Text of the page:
Pilot project successful, MMRDA to continue process of cleaning Mithi river

MMRDA is looking for a three-year contract for cleaning and odour control of the Mithi river, running along the plush BKC complex.

| Mumbai | Updated: September 2, 2014 3:25:37 am
The 18-km-long Mithi is the suburbs’ main natural water drain and accommodates untreated waste from 43 side drains. The 18-km-long Mithi is the suburbs’ main natural water drain and accommodates untreated waste from 43 side drains.

With the pilot effort at cleansing the Mithi River using a microbial technology having purified a  considerable amount of  water and drastically reduced its odour, the city’s development authority has decided to continue the process and is scouting for newer technologies that may have come up in the market.

In 2011, the MMRDA had decided to try the use of a process known as bioremediation on a third of the river that falls under its jurisdiction. The rest is under the BMC’s care.

“We had a pilot contract with a company to implement this technology on the 6-km stretch of the Mithi that falls under the MMRDA’s jurisdiction. The contract is scheduled to end this year. The experiment was very successful and we have decided to continue using it.

We will see if there are more such technologies in the market at competitive rates. If not, then we will consider continuing with the same product,” said an MMRDA official who did not want to be named.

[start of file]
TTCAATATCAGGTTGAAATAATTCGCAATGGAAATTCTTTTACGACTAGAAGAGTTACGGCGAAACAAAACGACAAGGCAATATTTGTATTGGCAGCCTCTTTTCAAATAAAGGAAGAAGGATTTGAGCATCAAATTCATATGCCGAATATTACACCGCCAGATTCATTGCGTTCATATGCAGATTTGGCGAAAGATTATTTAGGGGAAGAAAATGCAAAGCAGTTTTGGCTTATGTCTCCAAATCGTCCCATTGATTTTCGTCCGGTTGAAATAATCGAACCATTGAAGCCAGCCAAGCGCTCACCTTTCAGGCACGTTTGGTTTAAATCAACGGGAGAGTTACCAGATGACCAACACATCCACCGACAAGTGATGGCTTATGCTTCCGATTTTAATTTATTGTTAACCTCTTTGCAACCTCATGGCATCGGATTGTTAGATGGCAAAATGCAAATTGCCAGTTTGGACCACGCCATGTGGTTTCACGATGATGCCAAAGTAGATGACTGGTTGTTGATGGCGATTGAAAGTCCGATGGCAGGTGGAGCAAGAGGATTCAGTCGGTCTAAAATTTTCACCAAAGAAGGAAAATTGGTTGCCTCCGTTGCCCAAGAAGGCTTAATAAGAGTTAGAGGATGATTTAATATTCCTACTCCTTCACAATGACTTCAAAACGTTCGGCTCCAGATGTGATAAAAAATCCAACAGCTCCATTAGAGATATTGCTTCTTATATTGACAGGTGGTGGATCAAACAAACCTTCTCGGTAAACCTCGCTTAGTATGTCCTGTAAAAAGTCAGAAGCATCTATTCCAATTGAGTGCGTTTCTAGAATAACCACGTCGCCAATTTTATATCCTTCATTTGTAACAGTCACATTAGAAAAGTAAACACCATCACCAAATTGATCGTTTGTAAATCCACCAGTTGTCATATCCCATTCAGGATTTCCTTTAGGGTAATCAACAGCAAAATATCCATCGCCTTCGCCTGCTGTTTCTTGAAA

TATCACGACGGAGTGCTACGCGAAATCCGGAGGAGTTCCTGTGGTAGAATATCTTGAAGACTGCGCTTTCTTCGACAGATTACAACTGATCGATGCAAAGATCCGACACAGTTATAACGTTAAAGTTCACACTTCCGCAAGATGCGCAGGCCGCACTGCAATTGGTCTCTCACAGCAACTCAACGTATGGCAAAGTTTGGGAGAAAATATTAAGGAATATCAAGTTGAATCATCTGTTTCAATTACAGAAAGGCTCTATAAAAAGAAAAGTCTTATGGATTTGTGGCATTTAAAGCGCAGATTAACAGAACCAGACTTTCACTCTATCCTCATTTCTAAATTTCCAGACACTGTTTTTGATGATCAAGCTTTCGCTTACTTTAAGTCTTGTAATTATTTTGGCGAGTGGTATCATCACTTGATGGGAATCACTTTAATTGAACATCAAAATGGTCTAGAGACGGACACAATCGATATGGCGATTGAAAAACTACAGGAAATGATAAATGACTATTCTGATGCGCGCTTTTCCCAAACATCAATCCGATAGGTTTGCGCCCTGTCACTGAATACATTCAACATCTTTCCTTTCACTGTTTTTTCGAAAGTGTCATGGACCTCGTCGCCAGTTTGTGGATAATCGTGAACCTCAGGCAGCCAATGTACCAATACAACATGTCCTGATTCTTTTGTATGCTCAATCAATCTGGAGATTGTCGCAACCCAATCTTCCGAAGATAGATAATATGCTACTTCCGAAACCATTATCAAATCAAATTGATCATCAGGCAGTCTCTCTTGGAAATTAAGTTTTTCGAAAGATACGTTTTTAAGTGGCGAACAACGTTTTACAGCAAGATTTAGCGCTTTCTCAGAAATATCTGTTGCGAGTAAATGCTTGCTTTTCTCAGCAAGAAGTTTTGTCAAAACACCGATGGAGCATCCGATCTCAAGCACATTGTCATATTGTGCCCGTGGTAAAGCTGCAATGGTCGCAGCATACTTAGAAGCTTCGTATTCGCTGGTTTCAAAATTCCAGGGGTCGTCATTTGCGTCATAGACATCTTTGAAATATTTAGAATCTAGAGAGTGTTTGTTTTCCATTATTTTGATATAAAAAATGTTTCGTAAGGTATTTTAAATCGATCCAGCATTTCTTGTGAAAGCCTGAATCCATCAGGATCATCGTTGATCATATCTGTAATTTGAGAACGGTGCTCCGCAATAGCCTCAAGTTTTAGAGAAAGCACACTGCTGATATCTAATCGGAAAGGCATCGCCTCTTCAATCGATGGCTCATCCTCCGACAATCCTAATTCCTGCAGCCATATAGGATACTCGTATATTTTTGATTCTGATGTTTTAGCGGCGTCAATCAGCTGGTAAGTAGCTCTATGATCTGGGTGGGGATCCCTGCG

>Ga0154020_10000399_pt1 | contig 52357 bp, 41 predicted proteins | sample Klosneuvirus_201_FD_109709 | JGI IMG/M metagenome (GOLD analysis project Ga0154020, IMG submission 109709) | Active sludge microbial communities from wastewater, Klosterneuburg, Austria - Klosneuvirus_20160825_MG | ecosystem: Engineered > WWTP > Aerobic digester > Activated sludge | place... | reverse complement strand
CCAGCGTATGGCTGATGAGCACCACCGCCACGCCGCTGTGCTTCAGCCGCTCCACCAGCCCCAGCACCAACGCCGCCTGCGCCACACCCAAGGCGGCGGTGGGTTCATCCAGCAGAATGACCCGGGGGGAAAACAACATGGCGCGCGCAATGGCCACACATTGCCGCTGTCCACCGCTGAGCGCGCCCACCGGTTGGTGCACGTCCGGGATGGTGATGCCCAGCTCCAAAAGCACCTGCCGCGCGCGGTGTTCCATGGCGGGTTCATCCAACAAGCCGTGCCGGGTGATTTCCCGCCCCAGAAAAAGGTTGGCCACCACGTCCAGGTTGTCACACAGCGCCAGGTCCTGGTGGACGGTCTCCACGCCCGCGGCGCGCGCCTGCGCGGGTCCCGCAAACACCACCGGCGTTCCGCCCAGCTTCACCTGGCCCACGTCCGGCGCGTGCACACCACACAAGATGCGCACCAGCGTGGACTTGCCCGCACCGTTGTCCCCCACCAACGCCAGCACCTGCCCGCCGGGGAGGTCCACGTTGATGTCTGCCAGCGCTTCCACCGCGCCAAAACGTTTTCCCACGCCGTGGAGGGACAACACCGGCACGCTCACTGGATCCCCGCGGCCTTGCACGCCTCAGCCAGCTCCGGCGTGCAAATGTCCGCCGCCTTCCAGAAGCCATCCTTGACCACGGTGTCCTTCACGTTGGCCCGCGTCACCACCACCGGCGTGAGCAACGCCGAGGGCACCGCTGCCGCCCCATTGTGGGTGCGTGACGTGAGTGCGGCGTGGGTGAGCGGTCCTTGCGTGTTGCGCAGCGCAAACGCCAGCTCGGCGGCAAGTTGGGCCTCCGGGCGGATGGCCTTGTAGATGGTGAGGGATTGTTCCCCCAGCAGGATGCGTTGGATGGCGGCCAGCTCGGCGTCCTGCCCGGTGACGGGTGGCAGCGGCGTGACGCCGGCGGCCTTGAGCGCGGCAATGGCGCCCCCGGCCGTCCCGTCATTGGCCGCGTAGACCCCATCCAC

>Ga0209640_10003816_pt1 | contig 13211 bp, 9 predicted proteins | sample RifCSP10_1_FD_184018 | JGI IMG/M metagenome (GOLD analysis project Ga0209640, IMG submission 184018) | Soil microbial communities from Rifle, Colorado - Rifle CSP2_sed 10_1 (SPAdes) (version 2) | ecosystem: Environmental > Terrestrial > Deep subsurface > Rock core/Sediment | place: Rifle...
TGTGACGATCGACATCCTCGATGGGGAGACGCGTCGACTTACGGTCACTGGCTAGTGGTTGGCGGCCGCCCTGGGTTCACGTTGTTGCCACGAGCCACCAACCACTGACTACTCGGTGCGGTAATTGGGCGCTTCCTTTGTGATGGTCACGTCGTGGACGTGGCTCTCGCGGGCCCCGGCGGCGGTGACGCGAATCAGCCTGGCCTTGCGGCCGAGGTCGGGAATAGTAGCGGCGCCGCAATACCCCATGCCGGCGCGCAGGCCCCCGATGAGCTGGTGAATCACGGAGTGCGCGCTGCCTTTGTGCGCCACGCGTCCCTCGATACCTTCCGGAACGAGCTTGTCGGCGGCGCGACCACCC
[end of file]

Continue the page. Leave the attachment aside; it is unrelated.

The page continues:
The development authority is now looking for a three-year contract for cleaning and odour control of the Mithi River, running along the plush Bandra Kurla Complex business district.

“We had been in touch with the BMC about the technology too, but there has been no progress,” the official said.

The 18-km-long Mithi is the suburbs’ main natural water drain and accommodates untreated waste from 43 side drains. With the levels of Chemical Oxygen Demand (COD) and Biochemical Oxygen Demand (BOD) being too high, the river water had become akin
to sewage.

Through bioremediation, a US-based technology, the MMRDA had engaged a private company to use a biochemical, Persnickety 713, in the water to convert the anaerobic elements to aerobic elements and enable the sunlight to act as a natural disinfectant.

Laboratory readings obtained by the MMRDA show that the COD and BOD levels were as high as 1,015 mg/litre and 405 mg/litre respectively before using the technology, while the permissible limits are 100-150 mg/litre for COD and less than 50 mg/litre for BOD.

In less than a year of using the bioremediation technology, the COD and BOD levels had dropped to 42 mg/litre and 15 mg/litre, respectively.

mumbai.newsline@expressindia.com

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